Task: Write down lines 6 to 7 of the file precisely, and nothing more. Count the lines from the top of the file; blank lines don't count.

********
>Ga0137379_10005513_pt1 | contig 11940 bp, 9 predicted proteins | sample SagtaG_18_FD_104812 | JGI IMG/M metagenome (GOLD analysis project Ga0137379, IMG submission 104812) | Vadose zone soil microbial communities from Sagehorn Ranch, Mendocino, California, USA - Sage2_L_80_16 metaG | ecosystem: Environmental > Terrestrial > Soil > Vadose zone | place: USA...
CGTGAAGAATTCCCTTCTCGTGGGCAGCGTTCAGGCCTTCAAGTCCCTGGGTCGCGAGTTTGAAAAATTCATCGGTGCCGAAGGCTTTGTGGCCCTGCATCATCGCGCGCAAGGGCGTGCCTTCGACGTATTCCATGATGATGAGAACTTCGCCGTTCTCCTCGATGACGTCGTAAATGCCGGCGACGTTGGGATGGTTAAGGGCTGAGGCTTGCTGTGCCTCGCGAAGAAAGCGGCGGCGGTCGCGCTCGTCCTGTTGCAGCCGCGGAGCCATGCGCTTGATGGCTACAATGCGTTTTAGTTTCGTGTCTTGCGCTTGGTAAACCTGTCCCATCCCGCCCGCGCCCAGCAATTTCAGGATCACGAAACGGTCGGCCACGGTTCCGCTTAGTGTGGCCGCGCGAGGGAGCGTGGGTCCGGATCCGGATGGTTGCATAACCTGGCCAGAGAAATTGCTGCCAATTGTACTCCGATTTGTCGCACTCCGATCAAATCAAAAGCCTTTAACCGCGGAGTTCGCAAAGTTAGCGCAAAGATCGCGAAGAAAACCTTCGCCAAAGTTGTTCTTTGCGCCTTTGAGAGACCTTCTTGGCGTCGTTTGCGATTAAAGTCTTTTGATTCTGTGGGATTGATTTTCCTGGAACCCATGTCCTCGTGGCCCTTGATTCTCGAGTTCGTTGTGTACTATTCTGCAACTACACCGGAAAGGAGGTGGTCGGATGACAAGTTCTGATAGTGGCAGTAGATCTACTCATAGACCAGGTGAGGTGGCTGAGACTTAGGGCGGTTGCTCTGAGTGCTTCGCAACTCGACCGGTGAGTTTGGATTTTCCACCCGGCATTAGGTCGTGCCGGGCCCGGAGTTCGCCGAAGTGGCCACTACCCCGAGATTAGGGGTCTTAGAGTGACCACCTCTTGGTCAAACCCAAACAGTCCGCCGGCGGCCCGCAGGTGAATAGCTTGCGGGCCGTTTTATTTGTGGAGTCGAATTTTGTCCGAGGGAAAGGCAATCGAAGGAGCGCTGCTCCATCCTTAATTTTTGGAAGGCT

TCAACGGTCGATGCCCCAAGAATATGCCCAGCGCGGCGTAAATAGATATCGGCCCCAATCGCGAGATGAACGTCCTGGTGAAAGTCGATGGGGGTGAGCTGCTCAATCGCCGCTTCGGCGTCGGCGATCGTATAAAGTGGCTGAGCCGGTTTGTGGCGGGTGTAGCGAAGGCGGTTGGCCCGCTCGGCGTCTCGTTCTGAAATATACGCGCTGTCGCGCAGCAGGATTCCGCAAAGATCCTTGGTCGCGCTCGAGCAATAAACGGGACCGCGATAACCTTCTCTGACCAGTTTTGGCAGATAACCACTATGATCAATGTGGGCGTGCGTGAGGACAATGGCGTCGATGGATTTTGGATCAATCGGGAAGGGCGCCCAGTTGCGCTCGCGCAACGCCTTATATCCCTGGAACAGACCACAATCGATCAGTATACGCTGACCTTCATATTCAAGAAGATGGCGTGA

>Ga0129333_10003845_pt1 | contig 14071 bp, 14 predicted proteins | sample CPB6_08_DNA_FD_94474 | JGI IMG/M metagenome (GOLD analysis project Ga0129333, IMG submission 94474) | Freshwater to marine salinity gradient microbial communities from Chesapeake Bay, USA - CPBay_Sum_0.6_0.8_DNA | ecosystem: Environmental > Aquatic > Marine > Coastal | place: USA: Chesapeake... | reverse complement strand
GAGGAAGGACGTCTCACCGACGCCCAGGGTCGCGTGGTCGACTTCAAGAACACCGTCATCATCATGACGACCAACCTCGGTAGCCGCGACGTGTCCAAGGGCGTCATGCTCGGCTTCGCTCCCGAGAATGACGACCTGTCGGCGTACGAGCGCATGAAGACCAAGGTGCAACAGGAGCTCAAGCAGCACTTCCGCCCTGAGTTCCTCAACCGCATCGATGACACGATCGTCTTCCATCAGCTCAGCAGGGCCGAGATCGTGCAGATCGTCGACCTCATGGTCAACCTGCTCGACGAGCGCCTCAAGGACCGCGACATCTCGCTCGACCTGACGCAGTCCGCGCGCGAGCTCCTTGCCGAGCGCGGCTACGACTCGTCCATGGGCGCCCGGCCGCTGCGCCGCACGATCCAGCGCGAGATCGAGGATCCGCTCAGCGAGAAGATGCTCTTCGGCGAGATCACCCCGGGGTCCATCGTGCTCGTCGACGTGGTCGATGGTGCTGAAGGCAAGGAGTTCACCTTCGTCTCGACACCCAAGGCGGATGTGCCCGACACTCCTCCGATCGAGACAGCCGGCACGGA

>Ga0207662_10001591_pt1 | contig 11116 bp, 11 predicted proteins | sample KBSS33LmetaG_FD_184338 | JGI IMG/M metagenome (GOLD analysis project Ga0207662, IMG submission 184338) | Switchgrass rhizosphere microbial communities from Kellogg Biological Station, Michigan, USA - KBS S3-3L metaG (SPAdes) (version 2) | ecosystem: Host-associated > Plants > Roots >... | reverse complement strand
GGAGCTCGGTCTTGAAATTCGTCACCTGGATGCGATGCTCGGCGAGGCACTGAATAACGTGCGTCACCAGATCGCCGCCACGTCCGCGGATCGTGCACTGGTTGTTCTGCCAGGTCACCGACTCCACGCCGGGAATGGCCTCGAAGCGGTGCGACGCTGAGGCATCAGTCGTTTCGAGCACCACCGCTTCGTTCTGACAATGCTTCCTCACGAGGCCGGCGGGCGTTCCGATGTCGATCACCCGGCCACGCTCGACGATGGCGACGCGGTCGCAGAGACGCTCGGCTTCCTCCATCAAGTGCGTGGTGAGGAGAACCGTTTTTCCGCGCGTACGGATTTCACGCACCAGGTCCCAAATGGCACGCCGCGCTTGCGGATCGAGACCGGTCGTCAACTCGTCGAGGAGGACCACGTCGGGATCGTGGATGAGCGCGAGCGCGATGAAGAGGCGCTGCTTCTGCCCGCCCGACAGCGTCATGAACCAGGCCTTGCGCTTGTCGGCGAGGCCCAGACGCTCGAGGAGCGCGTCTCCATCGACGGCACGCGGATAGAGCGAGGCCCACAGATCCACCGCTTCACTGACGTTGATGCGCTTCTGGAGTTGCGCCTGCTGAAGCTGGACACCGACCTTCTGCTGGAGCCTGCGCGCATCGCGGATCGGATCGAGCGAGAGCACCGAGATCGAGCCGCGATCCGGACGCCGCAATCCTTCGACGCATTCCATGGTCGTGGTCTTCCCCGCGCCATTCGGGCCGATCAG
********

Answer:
>Ga0207662_10001591_pt1 | contig 11116 bp, 11 predicted proteins | sample KBSS33LmetaG_FD_184338 | JGI IMG/M metagenome (GOLD analysis project Ga0207662, IMG submission 184338) | Switchgrass rhizosphere microbial communities from Kellogg Biological Station, Michigan, USA - KBS S3-3L metaG (SPAdes) (version 2) | ecosystem: Host-associated > Plants > Roots >... | reverse complement strand
GGAGCTCGGTCTTGAAATTCGTCACCTGGATGCGATGCTCGGCGAGGCACTGAATAACGTGCGTCACCAGATCGCCGCCACGTCCGCGGATCGTGCACTGGTTGTTCTGCCAGGTCACCGACTCCACGCCGGGAATGGCCTCGAAGCGGTGCGACGCTGAGGCATCAGTCGTTTCGAGCACCACCGCTTCGTTCTGACAATGCTTCCTCACGAGGCCGGCGGGCGTTCCGATGTCGATCACCCGGCCACGCTCGACGATGGCGACGCGGTCGCAGAGACGCTCGGCTTCCTCCATCAAGTGCGTGGTGAGGAGAACCGTTTTTCCGCGCGTACGGATTTCACGCACCAGGTCCCAAATGGCACGCCGCGCTTGCGGATCGAGACCGGTCGTCAACTCGTCGAGGAGGACCACGTCGGGATCGTGGATGAGCGCGAGCGCGATGAAGAGGCGCTGCTTCTGCCCGCCCGACAGCGTCATGAACCAGGCCTTGCGCTTGTCGGCGAGGCCCAGACGCTCGAGGAGCGCGTCTCCATCGACGGCACGCGGATAGAGCGAGGCCCACAGATCCACCGCTTCACTGACGTTGATGCGCTTCTGGAGTTGCGCCTGCTGAAGCTGGACACCGACCTTCTGCTGGAGCCTGCGCGCATCGCGGATCGGATCGAGCGAGAGCACCGAGATCGAGCCGCGATCCGGACGCCGCAATCCTTCGACGCATTCCATGGTCGTGGTCTTCCCCGCGCCATTCGGGCCGATCAG